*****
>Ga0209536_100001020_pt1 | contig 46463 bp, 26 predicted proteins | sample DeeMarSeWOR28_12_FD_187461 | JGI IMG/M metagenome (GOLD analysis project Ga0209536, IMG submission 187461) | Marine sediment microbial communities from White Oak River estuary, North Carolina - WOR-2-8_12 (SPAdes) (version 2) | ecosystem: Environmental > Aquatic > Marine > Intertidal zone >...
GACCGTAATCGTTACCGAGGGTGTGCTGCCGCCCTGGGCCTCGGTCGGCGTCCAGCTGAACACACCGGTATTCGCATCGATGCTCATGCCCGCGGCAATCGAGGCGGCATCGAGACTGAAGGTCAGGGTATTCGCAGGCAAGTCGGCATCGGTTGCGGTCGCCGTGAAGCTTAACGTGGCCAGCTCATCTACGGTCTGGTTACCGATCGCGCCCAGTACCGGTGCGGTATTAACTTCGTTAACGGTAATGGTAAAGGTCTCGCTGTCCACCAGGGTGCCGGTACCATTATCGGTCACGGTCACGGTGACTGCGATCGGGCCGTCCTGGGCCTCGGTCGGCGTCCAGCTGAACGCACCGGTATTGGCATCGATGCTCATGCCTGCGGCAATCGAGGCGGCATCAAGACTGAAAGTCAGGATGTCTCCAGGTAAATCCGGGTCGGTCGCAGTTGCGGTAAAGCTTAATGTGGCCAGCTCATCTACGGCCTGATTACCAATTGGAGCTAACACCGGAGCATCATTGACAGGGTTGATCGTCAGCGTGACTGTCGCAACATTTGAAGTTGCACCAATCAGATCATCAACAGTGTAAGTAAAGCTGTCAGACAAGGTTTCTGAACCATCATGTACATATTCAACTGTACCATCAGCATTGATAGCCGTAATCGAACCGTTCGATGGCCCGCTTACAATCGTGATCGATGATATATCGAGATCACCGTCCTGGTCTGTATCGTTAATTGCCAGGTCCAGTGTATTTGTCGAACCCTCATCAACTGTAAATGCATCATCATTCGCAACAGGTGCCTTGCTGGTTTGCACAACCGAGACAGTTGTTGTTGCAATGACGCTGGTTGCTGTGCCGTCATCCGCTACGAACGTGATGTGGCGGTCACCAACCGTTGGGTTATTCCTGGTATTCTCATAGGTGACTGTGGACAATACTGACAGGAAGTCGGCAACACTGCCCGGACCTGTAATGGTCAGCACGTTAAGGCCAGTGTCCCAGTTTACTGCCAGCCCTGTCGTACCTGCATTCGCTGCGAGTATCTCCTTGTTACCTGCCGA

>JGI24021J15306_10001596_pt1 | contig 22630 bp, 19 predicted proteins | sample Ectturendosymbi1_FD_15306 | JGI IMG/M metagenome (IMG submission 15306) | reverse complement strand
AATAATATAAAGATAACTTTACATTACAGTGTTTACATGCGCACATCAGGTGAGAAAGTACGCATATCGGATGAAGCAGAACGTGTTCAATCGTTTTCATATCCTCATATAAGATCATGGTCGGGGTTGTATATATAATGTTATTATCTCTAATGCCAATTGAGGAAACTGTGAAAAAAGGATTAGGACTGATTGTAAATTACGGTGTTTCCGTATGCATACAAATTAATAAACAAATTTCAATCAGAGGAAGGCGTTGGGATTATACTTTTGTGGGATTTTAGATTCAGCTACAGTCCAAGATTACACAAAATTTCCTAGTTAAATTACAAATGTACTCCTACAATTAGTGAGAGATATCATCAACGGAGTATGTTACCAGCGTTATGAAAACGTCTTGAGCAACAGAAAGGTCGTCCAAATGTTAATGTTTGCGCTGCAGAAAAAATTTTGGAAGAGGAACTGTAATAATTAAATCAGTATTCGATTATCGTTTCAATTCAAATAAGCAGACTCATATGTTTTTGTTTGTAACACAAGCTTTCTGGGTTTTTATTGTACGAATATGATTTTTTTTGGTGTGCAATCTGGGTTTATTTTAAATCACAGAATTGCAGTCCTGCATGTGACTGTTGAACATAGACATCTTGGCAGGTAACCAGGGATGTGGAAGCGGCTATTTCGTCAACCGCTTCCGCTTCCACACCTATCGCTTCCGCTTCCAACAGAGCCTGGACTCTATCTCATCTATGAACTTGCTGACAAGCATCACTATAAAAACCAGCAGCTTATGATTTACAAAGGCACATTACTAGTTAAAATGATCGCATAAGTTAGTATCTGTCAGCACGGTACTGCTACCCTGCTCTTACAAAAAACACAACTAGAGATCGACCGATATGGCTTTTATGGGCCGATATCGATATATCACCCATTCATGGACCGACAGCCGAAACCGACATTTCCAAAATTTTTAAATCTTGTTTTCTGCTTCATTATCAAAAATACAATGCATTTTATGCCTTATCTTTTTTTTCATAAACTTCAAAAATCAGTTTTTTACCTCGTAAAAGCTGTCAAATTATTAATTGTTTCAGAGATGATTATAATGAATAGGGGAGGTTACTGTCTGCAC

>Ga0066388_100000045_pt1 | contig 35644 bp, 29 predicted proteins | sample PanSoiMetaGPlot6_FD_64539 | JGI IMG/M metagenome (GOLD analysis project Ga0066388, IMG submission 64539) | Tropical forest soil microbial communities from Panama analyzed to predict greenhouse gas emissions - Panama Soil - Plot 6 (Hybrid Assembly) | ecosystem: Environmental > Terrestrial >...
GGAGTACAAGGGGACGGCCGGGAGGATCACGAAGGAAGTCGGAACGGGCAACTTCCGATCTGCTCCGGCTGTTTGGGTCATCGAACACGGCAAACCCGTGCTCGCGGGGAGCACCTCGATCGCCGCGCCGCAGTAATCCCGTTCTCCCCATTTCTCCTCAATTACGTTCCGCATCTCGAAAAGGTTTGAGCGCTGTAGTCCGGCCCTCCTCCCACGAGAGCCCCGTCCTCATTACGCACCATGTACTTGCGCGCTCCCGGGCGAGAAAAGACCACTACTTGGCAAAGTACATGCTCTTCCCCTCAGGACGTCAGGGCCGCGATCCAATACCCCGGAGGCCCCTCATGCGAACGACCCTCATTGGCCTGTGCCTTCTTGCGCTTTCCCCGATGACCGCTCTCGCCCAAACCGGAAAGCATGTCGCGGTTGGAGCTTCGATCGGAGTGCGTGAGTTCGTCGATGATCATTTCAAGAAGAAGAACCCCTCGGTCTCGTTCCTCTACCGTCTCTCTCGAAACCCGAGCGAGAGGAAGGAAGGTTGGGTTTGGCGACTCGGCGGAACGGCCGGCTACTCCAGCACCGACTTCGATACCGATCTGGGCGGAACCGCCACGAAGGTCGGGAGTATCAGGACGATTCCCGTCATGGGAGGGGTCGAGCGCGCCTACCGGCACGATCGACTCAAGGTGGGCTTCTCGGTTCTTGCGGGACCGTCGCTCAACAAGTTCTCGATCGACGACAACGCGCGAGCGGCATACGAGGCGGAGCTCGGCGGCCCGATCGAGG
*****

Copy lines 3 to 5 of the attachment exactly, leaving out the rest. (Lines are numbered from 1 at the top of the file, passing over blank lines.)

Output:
>JGI24021J15306_10001596_pt1 | contig 22630 bp, 19 predicted proteins | sample Ectturendosymbi1_FD_15306 | JGI IMG/M metagenome (IMG submission 15306) | reverse complement strand
AATAATATAAAGATAACTTTACATTACAGTGTTTACATGCGCACATCAGGTGAGAAAGTACGCATATCGGATGAAGCAGAACGTGTTCAATCGTTTTCATATCCTCATATAAGATCATGGTCGGGGTTGTATATATAATGTTATTATCTCTAATGCCAATTGAGGAAACTGTGAAAAAAGGATTAGGACTGATTGTAAATTACGGTGTTTCCGTATGCATACAAATTAATAAACAAATTTCAATCAGAGGAAGGCGTTGGGATTATACTTTTGTGGGATTTTAGATTCAGCTACAGTCCAAGATTACACAAAATTTCCTAGTTAAATTACAAATGTACTCCTACAATTAGTGAGAGATATCATCAACGGAGTATGTTACCAGCGTTATGAAAACGTCTTGAGCAACAGAAAGGTCGTCCAAATGTTAATGTTTGCGCTGCAGAAAAAATTTTGGAAGAGGAACTGTAATAATTAAATCAGTATTCGATTATCGTTTCAATTCAAATAAGCAGACTCATATGTTTTTGTTTGTAACACAAGCTTTCTGGGTTTTTATTGTACGAATATGATTTTTTTTGGTGTGCAATCTGGGTTTATTTTAAATCACAGAATTGCAGTCCTGCATGTGACTGTTGAACATAGACATCTTGGCAGGTAACCAGGGATGTGGAAGCGGCTATTTCGTCAACCGCTTCCGCTTCCACACCTATCGCTTCCGCTTCCAACAGAGCCTGGACTCTATCTCATCTATGAACTTGCTGACAAGCATCACTATAAAAACCAGCAGCTTATGATTTACAAAGGCACATTACTAGTTAAAATGATCGCATAAGTTAGTATCTGTCAGCACGGTACTGCTACCCTGCTCTTACAAAAAACACAACTAGAGATCGACCGATATGGCTTTTATGGGCCGATATCGATATATCACCCATTCATGGACCGACAGCCGAAACCGACATTTCCAAAATTTTTAAATCTTGTTTTCTGCTTCATTATCAAAAATACAATGCATTTTATGCCTTATCTTTTTTTTCATAAACTTCAAAAATCAGTTTTTTACCTCGTAAAAGCTGTCAAATTATTAATTGTTTCAGAGATGATTATAATGAATAGGGGAGGTTACTGTCTGCAC

>Ga0066388_100000045_pt1 | contig 35644 bp, 29 predicted proteins | sample PanSoiMetaGPlot6_FD_64539 | JGI IMG/M metagenome (GOLD analysis project Ga0066388, IMG submission 64539) | Tropical forest soil microbial communities from Panama analyzed to predict greenhouse gas emissions - Panama Soil - Plot 6 (Hybrid Assembly) | ecosystem: Environmental > Terrestrial >...